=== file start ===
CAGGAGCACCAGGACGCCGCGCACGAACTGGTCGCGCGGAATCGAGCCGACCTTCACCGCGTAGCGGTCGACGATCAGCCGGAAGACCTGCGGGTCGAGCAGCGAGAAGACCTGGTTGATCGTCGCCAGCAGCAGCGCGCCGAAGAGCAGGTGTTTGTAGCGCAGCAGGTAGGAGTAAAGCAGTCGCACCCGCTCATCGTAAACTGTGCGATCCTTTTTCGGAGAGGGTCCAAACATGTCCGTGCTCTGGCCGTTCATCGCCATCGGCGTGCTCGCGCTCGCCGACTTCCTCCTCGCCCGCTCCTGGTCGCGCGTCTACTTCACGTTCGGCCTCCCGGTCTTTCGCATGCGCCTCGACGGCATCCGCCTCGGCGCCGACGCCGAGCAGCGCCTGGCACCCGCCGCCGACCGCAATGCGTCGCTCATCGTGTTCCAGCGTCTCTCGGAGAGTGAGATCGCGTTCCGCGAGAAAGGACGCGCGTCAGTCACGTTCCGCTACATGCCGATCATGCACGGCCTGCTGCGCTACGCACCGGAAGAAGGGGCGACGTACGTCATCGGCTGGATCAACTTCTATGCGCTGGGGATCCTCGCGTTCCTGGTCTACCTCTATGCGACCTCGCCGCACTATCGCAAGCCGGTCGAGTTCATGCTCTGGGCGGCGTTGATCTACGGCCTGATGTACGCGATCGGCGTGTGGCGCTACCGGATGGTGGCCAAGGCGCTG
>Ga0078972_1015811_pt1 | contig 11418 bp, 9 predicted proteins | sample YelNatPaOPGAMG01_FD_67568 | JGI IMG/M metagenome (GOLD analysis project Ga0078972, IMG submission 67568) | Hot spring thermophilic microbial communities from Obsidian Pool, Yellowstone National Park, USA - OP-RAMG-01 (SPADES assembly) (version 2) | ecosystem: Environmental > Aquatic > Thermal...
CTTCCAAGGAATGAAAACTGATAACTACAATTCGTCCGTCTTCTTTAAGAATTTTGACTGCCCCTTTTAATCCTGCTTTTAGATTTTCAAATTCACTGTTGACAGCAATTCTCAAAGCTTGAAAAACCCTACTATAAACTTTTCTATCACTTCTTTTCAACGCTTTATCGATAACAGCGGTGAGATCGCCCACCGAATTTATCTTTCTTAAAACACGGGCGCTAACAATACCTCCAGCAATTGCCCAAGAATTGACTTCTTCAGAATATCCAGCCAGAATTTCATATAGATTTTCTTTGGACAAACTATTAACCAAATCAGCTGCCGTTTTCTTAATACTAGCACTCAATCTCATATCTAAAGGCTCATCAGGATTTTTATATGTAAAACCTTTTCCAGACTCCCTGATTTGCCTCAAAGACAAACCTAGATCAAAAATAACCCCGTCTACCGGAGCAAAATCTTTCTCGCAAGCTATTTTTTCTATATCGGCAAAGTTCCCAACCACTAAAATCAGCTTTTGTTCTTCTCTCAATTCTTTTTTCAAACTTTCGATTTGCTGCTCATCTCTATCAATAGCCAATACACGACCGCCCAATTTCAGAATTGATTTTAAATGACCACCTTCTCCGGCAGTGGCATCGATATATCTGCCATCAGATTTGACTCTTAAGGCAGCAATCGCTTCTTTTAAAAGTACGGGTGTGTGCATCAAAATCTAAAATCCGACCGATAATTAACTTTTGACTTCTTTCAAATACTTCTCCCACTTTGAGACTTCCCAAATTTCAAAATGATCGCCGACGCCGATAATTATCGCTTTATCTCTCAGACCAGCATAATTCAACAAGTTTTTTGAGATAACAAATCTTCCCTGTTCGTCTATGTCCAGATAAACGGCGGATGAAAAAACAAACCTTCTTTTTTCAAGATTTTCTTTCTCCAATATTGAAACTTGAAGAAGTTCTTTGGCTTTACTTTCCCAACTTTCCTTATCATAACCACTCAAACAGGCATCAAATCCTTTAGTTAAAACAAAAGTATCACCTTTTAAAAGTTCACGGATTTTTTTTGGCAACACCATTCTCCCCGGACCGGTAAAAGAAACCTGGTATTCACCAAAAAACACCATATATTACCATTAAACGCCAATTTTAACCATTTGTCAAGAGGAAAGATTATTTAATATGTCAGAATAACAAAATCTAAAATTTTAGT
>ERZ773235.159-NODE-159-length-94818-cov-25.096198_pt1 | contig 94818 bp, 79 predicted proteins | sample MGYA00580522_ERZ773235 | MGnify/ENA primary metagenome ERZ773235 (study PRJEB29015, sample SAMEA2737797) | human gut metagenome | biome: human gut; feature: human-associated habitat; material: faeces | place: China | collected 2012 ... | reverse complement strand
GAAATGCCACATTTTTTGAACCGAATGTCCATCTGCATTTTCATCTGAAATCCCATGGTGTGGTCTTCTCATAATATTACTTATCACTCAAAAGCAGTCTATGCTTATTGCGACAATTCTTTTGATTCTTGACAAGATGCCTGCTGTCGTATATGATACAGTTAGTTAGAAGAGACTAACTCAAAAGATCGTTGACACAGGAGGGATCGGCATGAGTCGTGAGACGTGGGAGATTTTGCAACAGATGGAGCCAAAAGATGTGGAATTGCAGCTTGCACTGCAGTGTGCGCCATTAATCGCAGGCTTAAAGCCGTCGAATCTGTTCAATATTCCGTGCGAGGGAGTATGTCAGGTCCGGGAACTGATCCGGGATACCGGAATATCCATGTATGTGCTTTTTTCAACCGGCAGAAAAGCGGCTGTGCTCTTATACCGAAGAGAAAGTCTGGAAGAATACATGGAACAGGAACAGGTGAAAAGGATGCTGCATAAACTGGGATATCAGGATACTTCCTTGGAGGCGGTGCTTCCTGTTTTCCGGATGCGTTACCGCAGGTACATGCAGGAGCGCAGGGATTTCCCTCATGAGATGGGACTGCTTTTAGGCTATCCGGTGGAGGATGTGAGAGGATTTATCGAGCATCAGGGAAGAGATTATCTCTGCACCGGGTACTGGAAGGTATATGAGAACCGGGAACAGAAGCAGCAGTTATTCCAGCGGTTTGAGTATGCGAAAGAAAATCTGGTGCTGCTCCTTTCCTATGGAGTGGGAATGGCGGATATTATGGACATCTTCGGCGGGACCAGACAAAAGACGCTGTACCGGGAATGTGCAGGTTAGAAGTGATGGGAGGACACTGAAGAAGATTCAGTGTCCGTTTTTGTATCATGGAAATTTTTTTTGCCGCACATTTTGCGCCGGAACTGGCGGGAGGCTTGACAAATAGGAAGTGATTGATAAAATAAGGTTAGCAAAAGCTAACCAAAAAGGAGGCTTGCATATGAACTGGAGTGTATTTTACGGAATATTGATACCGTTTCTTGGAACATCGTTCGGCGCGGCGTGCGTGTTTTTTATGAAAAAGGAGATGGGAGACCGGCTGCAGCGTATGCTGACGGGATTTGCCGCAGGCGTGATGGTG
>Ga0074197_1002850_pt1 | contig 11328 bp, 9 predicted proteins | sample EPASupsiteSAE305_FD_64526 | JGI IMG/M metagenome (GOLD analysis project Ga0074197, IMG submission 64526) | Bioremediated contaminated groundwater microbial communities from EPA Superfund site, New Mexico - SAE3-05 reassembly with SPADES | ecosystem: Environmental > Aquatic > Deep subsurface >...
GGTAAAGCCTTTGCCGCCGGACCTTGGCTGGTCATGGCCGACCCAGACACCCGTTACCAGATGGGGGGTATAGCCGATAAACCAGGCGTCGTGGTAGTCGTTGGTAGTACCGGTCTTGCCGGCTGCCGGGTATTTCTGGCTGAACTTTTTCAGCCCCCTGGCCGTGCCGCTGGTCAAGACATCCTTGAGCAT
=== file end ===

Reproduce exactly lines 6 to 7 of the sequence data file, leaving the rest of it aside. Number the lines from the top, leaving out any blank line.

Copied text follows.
>Ga0074197_1002850_pt1 | contig 11328 bp, 9 predicted proteins | sample EPASupsiteSAE305_FD_64526 | JGI IMG/M metagenome (GOLD analysis project Ga0074197, IMG submission 64526) | Bioremediated contaminated groundwater microbial communities from EPA Superfund site, New Mexico - SAE3-05 reassembly with SPADES | ecosystem: Environmental > Aquatic > Deep subsurface >...
GGTAAAGCCTTTGCCGCCGGACCTTGGCTGGTCATGGCCGACCCAGACACCCGTTACCAGATGGGGGGTATAGCCGATAAACCAGGCGTCGTGGTAGTCGTTGGTAGTACCGGTCTTGCCGGCTGCCGGGTATTTCTGGCTGAACTTTTTCAGCCCCCTGGCCGTGCCGCTGGTCAAGACATCCTTGAGCAT